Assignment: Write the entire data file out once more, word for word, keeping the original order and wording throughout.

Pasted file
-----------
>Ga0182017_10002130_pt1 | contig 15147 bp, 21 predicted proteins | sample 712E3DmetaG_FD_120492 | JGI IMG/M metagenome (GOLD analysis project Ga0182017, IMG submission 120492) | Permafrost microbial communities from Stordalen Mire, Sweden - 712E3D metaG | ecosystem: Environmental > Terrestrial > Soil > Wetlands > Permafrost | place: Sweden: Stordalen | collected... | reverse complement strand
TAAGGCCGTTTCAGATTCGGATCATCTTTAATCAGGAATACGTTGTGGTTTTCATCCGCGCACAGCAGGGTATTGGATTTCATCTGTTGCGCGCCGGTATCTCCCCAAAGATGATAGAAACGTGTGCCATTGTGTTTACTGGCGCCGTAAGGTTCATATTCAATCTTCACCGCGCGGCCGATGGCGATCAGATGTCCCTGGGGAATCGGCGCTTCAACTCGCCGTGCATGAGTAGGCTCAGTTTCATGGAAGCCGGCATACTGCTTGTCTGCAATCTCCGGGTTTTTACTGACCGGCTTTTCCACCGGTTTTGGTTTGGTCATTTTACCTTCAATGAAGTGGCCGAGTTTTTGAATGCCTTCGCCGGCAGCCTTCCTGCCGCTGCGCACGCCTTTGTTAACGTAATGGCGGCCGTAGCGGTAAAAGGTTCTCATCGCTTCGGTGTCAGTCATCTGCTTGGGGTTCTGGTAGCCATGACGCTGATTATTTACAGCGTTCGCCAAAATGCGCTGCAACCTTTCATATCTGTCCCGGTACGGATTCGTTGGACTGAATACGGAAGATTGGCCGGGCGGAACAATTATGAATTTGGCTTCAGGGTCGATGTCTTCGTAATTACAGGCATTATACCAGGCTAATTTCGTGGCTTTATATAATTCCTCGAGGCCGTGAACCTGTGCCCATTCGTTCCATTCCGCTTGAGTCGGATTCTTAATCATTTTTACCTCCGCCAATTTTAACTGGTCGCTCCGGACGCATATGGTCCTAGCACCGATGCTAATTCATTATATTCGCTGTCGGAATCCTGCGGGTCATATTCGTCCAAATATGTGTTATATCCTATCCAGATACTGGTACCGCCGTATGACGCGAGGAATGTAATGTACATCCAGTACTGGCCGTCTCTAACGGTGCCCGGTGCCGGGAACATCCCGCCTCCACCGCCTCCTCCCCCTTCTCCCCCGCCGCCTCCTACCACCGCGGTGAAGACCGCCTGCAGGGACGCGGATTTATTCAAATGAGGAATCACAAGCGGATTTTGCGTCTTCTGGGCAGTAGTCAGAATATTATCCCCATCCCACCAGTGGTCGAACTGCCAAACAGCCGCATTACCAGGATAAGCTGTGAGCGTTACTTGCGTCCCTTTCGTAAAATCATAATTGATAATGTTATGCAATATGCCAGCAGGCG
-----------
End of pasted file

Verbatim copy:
>Ga0182017_10002130_pt1 | contig 15147 bp, 21 predicted proteins | sample 712E3DmetaG_FD_120492 | JGI IMG/M metagenome (GOLD analysis project Ga0182017, IMG submission 120492) | Permafrost microbial communities from Stordalen Mire, Sweden - 712E3D metaG | ecosystem: Environmental > Terrestrial > Soil > Wetlands > Permafrost | place: Sweden: Stordalen | collected... | reverse complement strand
TAAGGCCGTTTCAGATTCGGATCATCTTTAATCAGGAATACGTTGTGGTTTTCATCCGCGCACAGCAGGGTATTGGATTTCATCTGTTGCGCGCCGGTATCTCCCCAAAGATGATAGAAACGTGTGCCATTGTGTTTACTGGCGCCGTAAGGTTCATATTCAATCTTCACCGCGCGGCCGATGGCGATCAGATGTCCCTGGGGAATCGGCGCTTCAACTCGCCGTGCATGAGTAGGCTCAGTTTCATGGAAGCCGGCATACTGCTTGTCTGCAATCTCCGGGTTTTTACTGACCGGCTTTTCCACCGGTTTTGGTTTGGTCATTTTACCTTCAATGAAGTGGCCGAGTTTTTGAATGCCTTCGCCGGCAGCCTTCCTGCCGCTGCGCACGCCTTTGTTAACGTAATGGCGGCCGTAGCGGTAAAAGGTTCTCATCGCTTCGGTGTCAGTCATCTGCTTGGGGTTCTGGTAGCCATGACGCTGATTATTTACAGCGTTCGCCAAAATGCGCTGCAACCTTTCATATCTGTCCCGGTACGGATTCGTTGGACTGAATACGGAAGATTGGCCGGGCGGAACAATTATGAATTTGGCTTCAGGGTCGATGTCTTCGTAATTACAGGCATTATACCAGGCTAATTTCGTGGCTTTATATAATTCCTCGAGGCCGTGAACCTGTGCCCATTCGTTCCATTCCGCTTGAGTCGGATTCTTAATCATTTTTACCTCCGCCAATTTTAACTGGTCGCTCCGGACGCATATGGTCCTAGCACCGATGCTAATTCATTATATTCGCTGTCGGAATCCTGCGGGTCATATTCGTCCAAATATGTGTTATATCCTATCCAGATACTGGTACCGCCGTATGACGCGAGGAATGTAATGTACATCCAGTACTGGCCGTCTCTAACGGTGCCCGGTGCCGGGAACATCCCGCCTCCACCGCCTCCTCCCCCTTCTCCCCCGCCGCCTCCTACCACCGCGGTGAAGACCGCCTGCAGGGACGCGGATTTATTCAAATGAGGAATCACAAGCGGATTTTGCGTCTTCTGGGCAGTAGTCAGAATATTATCCCCATCCCACCAGTGGTCGAACTGCCAAACAGCCGCATTACCAGGATAAGCTGTGAGCGTTACTTGCGTCCCTTTCGTAAAATCATAATTGATAATGTTATGCAATATGCCAGCAGGCG